To the Class of 2025

Life and Arts writer Kathryn Miller shares some advice with the incoming Class of 2025 in an effort to make the transition from high school to college a little easier. 

Acclimating to college from high school can be an intimidating feat, especially at a school as large as Texas A&M.

At the beginning of the 2020-2021 academic year, the Class of 2024’s first impressions of A&M was drastically different than that of every preceding class due to the COVID-19 pandemic. Virtual classes and mask mandates pervaded their freshman experience, and social distancing guidelines prohibited many from fully experiencing the momentous first collegiate semester.

However, as the world shifts toward normalcy, the return to in-person classes and activities on A&M’s campus next fall will allow the Class of 2025 to have a lot to look forward to - they will be immersed in the traditional college first-year experience, one filled with transitions into adulthood, uncertainty and freedom.

Psychology junior Isabela McGough said navigating a new campus, a new town and a new living space can be nerve-wracking, but knowing she was not alone helped her transition to A&M.

“Getting a traditional college campus experience is exciting and should motivate you to stay determined during the rough patches,” McGough said. “There are so many resources, clubs and events to attend at A&M. I enjoy being around professors that are highly qualified to teach, and I think it is so great to be able to go to a top-tier university with such great professors because [you can] master your own major from people who have dedicated their lives to it.”

Ensuring professors know who students are, especially in large classes, is crucial and helps in the long run, McGough said. Since it is many students’ first time moving away from home, McGough said she advises the incoming freshman class to make an effort to find friends through extracurricular activities.

“Organizations ensure students don’t feel isolated and let them know they’re a part of something bigger,” McGough said. “I also recommend learning how to make a good schedule and learn to plan ahead. It makes all your coursework go a lot more smoothly.”

Although academics are certainly important, McGough said health is often overlooked in college. However, she said maintaining one’s health is imperative to succeeding in all areas of life in college.

“Always make sure to make time to eat several times a day and to drink water. School is important, but your health always comes first,” McGough said. “I also recommend learning how to make a realistic grocery list if you aren’t on a meal plan. Plan foods that are easy to make but are good for you to help fuel you, and always bring water on campus.”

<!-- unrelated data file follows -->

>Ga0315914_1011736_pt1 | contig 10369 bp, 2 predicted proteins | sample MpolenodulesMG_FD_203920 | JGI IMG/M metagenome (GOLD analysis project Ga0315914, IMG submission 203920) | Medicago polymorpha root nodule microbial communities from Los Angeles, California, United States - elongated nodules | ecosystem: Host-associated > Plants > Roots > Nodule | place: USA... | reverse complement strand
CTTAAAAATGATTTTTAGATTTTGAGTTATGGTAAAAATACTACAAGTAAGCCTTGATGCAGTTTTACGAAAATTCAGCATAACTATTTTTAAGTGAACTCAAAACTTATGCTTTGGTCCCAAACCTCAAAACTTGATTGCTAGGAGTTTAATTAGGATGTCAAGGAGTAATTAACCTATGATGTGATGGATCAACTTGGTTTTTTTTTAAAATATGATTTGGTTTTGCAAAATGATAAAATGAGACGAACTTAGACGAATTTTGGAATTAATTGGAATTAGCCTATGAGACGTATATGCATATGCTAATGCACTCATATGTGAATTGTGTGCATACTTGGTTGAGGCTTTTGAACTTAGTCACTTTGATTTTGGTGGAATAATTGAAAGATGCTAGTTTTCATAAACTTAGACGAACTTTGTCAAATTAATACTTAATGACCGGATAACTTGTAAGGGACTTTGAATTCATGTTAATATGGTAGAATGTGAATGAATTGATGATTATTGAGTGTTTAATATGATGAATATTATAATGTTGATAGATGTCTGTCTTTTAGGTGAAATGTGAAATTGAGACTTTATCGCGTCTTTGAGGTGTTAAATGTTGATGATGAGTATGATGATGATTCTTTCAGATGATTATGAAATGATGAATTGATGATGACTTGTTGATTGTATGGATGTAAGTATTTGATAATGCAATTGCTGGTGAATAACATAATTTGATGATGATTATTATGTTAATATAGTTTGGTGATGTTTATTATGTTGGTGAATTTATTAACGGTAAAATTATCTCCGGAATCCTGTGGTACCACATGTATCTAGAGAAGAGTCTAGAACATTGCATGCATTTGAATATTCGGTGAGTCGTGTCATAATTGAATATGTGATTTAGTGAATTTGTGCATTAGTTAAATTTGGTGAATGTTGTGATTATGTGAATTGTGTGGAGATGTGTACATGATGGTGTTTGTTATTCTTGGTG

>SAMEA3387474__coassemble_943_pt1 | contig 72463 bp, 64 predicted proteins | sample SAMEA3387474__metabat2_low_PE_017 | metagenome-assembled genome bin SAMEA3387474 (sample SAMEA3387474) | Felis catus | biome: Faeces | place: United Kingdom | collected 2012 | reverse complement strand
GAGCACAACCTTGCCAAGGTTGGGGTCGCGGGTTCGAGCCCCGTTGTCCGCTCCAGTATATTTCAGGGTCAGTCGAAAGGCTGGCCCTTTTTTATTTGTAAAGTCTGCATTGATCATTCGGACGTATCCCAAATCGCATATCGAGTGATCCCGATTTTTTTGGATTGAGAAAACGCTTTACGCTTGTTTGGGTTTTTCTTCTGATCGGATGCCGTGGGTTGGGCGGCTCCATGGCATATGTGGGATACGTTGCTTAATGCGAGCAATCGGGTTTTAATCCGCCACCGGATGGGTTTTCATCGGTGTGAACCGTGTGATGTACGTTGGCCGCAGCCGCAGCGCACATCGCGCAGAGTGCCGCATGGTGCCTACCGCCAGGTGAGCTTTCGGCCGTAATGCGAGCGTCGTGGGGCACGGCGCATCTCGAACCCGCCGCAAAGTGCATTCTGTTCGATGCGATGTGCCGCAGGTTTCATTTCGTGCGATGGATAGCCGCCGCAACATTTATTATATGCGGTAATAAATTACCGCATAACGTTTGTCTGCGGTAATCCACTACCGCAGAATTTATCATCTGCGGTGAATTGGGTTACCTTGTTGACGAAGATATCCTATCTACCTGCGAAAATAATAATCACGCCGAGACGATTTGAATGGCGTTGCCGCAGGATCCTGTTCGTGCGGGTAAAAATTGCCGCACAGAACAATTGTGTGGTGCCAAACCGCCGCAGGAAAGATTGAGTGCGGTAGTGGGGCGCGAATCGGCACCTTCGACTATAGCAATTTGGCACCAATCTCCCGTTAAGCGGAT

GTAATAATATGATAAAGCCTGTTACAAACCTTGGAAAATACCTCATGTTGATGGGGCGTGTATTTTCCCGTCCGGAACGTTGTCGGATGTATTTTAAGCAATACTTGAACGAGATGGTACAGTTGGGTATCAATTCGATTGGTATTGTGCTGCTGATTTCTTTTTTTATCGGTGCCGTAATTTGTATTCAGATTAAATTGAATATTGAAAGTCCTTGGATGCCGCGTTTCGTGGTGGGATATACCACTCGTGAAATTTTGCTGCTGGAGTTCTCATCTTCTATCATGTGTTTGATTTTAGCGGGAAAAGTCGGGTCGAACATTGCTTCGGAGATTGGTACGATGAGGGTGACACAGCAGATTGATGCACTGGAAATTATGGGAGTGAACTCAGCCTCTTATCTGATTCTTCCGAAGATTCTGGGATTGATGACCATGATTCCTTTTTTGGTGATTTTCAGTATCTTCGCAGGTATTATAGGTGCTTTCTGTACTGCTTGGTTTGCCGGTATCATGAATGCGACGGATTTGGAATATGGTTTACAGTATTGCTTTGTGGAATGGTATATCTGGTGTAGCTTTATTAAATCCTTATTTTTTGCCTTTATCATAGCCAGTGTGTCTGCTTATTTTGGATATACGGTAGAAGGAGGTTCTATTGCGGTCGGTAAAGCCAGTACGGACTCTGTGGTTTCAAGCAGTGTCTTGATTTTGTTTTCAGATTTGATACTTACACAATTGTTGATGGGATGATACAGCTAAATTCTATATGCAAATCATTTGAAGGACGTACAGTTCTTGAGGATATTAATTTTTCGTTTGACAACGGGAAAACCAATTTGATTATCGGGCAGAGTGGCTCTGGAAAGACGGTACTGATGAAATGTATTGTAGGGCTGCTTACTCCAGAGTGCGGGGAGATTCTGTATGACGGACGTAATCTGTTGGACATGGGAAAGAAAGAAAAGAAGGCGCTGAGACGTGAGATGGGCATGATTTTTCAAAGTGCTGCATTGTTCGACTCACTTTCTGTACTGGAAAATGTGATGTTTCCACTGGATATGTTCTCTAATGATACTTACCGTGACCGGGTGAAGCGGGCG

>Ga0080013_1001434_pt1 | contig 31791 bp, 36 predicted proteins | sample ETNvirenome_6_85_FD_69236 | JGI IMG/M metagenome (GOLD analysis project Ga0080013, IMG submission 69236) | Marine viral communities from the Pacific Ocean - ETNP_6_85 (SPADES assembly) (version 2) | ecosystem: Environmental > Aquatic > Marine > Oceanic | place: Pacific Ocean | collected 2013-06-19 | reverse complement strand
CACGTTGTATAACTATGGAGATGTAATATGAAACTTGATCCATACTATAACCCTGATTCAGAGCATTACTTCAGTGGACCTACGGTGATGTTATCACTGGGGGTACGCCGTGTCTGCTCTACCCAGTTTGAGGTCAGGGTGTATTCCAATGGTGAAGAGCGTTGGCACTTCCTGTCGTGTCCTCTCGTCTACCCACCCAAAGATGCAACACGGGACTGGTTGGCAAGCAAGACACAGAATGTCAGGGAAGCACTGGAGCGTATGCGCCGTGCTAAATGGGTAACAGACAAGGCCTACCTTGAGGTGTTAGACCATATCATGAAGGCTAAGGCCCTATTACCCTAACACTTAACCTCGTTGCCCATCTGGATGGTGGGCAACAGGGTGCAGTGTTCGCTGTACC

English senior Madi Telschow said as a freshman, it is important at some point to reflect on newly found friendships and organizations and decide which ones to deeply invest in.

“You get encouraged a lot at the beginning of your freshman year to go for every opportunity and make as many friends as you can,” Telschow said. “I think I made the mistake my first semester trying so hard to be friends with everyone I came into contact with. That allowed me to have a lot of friends but didn't allow me the time to really develop those closer friendships that I did later on in my college career.”

To engage in the college experience to the fullest, Telschow said students should surround themselves with people who will better them.

“If you go into college and come out the same person that you were at the beginning, you've done something wrong,” Telschow said. “I came into college living a very sheltered life. I think I was very judgmental, in a lot of ways that I did not fully realize or acknowledge. I came in trying to fit a mold and aspired to look like a certain type of person. College allowed me to find the freedom to find myself.”

Telschow said she advises students to make it a goal to jump on opportunities that come their way, rather than sticking by what they’re expecting to happen.

“I came into college with a very specific plan for my life. For the first year and a half, everything went perfect — and then it didn't,” Telschow said. “It is important that freshmen realize that they may not end up doing what they thought they were going to do when they came to college, they may not end up being involved in the organizations they imagined themselves and they may not end up being friends with the people they imagined to be friends with and that's OK.”

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